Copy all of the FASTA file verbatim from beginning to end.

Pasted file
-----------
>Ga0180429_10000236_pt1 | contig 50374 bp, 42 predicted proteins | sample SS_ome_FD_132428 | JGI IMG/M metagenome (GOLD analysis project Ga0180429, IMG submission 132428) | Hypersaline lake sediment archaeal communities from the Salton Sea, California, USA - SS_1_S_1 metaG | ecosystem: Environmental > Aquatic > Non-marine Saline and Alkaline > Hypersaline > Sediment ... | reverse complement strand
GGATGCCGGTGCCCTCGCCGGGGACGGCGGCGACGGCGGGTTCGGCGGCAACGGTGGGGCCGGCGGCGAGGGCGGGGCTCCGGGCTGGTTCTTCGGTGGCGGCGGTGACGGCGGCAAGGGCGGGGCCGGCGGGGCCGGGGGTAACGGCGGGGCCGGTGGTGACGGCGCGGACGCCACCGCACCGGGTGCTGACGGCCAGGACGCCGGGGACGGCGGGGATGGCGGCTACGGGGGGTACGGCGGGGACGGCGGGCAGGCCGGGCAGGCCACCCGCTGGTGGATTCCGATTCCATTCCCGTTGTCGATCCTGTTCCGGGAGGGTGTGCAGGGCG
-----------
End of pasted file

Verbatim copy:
>Ga0180429_10000236_pt1 | contig 50374 bp, 42 predicted proteins | sample SS_ome_FD_132428 | JGI IMG/M metagenome (GOLD analysis project Ga0180429, IMG submission 132428) | Hypersaline lake sediment archaeal communities from the Salton Sea, California, USA - SS_1_S_1 metaG | ecosystem: Environmental > Aquatic > Non-marine Saline and Alkaline > Hypersaline > Sediment ... | reverse complement strand
GGATGCCGGTGCCCTCGCCGGGGACGGCGGCGACGGCGGGTTCGGCGGCAACGGTGGGGCCGGCGGCGAGGGCGGGGCTCCGGGCTGGTTCTTCGGTGGCGGCGGTGACGGCGGCAAGGGCGGGGCCGGCGGGGCCGGGGGTAACGGCGGGGCCGGTGGTGACGGCGCGGACGCCACCGCACCGGGTGCTGACGGCCAGGACGCCGGGGACGGCGGGGATGGCGGCTACGGGGGGTACGGCGGGGACGGCGGGCAGGCCGGGCAGGCCACCCGCTGGTGGATTCCGATTCCATTCCCGTTGTCGATCCTGTTCCGGGAGGGTGTGCAGGGCG